My initial urge to bolt begins to feel like the sound survival instinct of the heroine in a slasher movie. The drive to Blacksburg is equally disconcerting. Almost the moment we cross the state line from a wealthy region of North Carolina to its poorer neighbor, the roadside is lined with trailers, prefabs, and rotting shacks. Broken toys are scattered in front of crumbling porches. The black population, notable by its absence in Belmont, is well in evidence here, in what is for all intents and purposes an American shantytown.


Photo by McNair Evans

We pull up at a dilapidated sandwich shack that squats alone by the side of the road, complete with the kind of neon sign that looks adorably retro in daylight and Bates-Motel-sinister at night. The interior suggests a workingmen’s club that has seen, then forgotten, better days. In front of a bald-looking stage are rows of metal folding chairs only slightly less ancient than the folks sitting in them. There are hot dogs cooking in the kitchen, and the air smells of onions.

Nearly 100 folks are already here, drinking sodas from the unlicensed bar. The free session is the oldest bluegrass tradition of all, blue-collar entertainment for the rural community: men in dungarees, dusty from the fields; middle-aged women with stiff perms and drooping faces; a few younger people who have brought their instruments or their boyfriends or girlfriends. Daniel introduces me around, but to my untrained ear, the deep country accents are impenetrable, and I can only smile blandly and hope I’m nodding in the right places.

By the time we head onstage, even my violin feels like a stranger. Face reddening, I scratch at the strings without enthusiasm. The crowd hollers for its favorite fiddle tunes, but my repertoire is too limited, and the songs we do play leak from my memory midway through, until the mandolin player has to step in and save me from ruin. Fingers leaden, nerves raw, I stumble offstage, avoiding the pitying glance of a 6-foot-4 biker.

“C’mon, it wasn’t that bad,” says Daniel.

“Really? Then how come the mandolin player can’t look me in the eye?”

“You need to relax. Learn to enjoy it.”

“Easy for you to say,” I retort. “It’s hard to relax when there’s a Confederate flag hanging on the wall.”

“There ain’t nothing wrong with people celebrating their history,” Daniel argues.

“There is if they’re celebrating racism,” I reply.

“I do not like that.” His eyes flash. “We’re not all stupid rednecks, you know.”

Then he sighs. “You know what makes me laugh about people who reenact the Civil War?” he says.

“What?” I ask.

“It’s not like, this time ’round, they’re gonna win.” A pause. “I know what you need to do. You should go to the mountains.”

Driving on Highway 74 west, you see the Blue Ridge Mountains an hour before you reach them. The cornflower-colored haze they give off comes from the trees, exhaling isoprene to protect themselves from the heat. To the west loom the Great Smokies, along the border with Tennessee; to the north, the Appalachians continue into Virginia. Asheville sits among them, at the very heart of bluegrass country.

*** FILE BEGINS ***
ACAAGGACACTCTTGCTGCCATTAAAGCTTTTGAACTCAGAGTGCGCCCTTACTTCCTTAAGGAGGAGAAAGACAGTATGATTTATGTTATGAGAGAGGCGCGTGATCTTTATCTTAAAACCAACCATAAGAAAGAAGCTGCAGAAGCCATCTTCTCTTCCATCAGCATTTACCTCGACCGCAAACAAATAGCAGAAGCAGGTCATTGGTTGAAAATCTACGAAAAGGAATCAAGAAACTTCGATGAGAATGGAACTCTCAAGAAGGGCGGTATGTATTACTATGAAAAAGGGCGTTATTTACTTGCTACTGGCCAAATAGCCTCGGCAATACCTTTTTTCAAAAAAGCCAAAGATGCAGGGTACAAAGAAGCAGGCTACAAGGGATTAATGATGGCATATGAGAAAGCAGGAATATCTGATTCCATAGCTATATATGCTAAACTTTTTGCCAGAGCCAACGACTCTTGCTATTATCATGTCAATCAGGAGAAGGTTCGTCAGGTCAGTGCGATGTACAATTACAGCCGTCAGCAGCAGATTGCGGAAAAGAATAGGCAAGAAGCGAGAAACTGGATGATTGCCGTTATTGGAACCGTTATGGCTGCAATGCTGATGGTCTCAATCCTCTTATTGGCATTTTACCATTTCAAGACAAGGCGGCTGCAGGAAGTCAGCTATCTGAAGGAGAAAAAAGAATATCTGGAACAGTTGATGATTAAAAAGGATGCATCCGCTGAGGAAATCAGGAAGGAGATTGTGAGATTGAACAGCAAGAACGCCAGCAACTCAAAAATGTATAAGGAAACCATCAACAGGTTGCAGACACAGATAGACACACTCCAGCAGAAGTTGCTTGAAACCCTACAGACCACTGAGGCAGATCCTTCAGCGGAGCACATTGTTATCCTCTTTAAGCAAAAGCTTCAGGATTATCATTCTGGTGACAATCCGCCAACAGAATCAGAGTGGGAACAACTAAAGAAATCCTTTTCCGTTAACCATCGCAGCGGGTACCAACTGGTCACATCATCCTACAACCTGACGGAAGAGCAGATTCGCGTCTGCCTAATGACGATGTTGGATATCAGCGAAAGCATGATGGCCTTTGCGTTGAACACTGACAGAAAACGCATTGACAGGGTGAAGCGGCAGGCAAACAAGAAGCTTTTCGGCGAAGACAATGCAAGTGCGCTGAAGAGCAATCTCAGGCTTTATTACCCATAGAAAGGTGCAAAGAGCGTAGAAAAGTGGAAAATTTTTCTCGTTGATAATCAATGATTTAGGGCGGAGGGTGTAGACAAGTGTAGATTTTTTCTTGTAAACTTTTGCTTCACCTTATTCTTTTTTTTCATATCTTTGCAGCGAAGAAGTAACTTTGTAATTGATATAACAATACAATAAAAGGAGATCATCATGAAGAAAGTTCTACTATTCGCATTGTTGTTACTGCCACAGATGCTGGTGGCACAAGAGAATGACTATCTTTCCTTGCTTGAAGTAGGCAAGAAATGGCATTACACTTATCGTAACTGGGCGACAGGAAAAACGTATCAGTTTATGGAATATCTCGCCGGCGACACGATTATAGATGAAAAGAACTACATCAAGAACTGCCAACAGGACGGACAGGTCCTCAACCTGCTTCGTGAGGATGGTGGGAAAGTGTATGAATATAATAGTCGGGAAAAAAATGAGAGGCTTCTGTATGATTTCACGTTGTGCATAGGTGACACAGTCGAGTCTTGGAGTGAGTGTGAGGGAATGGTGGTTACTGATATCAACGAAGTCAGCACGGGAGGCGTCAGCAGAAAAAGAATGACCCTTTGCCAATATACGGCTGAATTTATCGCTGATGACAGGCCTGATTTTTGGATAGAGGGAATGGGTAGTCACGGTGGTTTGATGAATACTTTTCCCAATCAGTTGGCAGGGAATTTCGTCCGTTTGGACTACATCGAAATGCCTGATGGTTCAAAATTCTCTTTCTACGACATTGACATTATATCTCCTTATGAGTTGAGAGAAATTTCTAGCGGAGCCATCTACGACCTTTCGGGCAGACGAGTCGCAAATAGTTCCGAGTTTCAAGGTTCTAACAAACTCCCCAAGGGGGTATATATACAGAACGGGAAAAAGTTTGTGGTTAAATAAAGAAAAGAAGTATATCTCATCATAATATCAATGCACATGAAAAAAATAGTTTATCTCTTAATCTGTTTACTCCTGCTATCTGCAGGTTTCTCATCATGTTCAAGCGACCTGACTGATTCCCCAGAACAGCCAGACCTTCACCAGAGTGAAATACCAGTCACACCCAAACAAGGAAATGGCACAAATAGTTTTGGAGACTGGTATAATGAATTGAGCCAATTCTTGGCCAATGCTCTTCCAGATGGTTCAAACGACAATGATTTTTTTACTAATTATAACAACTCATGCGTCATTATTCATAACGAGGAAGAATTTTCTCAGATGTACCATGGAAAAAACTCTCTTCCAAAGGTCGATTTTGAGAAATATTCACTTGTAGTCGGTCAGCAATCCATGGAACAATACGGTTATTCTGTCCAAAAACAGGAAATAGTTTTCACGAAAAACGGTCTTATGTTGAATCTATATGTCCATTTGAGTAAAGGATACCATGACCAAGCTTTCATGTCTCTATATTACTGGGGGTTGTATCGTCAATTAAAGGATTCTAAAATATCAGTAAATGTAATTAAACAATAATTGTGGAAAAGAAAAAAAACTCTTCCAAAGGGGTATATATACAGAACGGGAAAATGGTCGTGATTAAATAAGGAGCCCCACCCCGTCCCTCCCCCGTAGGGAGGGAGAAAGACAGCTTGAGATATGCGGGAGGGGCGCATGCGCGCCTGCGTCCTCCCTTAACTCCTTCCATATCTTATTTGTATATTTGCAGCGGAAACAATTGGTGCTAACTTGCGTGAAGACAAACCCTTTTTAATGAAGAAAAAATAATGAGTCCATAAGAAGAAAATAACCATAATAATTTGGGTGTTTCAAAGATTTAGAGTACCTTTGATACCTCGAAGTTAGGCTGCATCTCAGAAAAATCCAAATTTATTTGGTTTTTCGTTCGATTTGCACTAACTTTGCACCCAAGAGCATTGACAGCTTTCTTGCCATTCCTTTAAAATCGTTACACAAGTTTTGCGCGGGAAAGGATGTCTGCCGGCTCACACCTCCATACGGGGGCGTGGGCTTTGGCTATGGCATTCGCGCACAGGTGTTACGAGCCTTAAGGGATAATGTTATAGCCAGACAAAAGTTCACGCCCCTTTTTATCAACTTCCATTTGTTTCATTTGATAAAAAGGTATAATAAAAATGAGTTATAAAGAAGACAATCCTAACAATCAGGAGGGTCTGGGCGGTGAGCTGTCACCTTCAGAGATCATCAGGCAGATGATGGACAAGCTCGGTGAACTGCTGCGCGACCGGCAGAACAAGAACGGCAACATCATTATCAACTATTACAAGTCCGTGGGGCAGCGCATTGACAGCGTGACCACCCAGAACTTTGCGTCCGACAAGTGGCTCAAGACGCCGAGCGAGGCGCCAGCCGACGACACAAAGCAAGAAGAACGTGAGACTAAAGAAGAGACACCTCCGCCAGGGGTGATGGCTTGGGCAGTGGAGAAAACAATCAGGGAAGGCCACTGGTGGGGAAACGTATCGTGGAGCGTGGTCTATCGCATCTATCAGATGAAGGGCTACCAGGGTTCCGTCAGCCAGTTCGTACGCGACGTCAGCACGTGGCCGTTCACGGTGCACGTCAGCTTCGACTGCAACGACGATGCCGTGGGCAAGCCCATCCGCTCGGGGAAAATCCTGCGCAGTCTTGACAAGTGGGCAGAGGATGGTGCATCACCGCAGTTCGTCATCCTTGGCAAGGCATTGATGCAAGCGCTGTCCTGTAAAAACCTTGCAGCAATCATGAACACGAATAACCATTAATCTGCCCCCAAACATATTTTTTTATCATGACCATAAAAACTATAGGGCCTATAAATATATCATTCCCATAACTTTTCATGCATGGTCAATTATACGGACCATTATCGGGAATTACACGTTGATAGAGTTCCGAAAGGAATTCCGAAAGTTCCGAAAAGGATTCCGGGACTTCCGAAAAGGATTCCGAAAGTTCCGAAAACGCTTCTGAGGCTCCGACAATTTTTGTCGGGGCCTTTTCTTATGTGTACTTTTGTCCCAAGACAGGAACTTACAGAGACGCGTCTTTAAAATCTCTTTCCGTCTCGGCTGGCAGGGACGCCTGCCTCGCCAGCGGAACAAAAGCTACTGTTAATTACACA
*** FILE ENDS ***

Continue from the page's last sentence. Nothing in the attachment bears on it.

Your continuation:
Since the mountains are the ancestral home of bluegrass, I’m expecting some real-life ancestors. I arrive in Asheville on my own, imagining a small town built of timber and grandfathers, where shops sell fishing tackle and teeth are few. I’m certainly not expecting this youthful, cosmopolitan city, where the musicians are trendy-haired singer-songwriters who cut their bluegrass with a salty dose of rock.

The windows are full of contemporary art, gluten-free muffins, and T-shirts designed by local graphic artists. Every other store is a bookshop or a coffee shop, or both. In one, the walls are a fluttering mass of flyers, advertising a curious blend of rural, spiritual, and musical activities. “Aaron Welding: for all your welding needs!” sits next to the promise of “yogic enlightenment for $19 a week.” Beneath, a simple hand-scrawled message reads plaintively, “want to form a band! help me!”

To say that the streets are full of aspiring musicians is no empty cliché. The city is so thick with them that you can’t park your car without a live soundtrack. At night, downtown quite literally hums with music emanating from different storefronts. The effect is like a radio tuning in and out—a waft of a country song, a mumble of interference, followed by a sudden, unexpected blast of rock. During the day, however, the action’s all on the pavement outside.


Photo by McNair Evans

Emerging from a coffee shop, organic fair-trade flavored latte in hand, I see a couple of college kids picking their hearts out. The guitarist wears a narrow-brim hat and sings with a tortured expression. The song is so fast it’s impossible to make out the lyrics aside from the odd heartfelt swearword. They introduce themselves as Chad (banjo) and P.K. (guitar), and I ask whose songs they’re singing. “Mine,” says P.K. “We’re busking up the money to be able to record them,” explains Chad with such enthusiasm that I instantly worry for him.

Daniel’s words return. Enjoy it. I tell them I have a fiddle in my car and ask if I can join them. Somehow it does the trick; inhibitions slough off, and I’m playing the freest, most improvisational music I’ve ever made. When you’re standing there in the street without an audience, you can’t keep an ironic, I’m-really-a-liberal-European distance from the music you’re playing—you have to inhabit it. Admittedly, for the half-hour we play together, Chad and P.K. don’t make a single buck. Feeling guilty, I slip them a $20 bill as I say good-bye.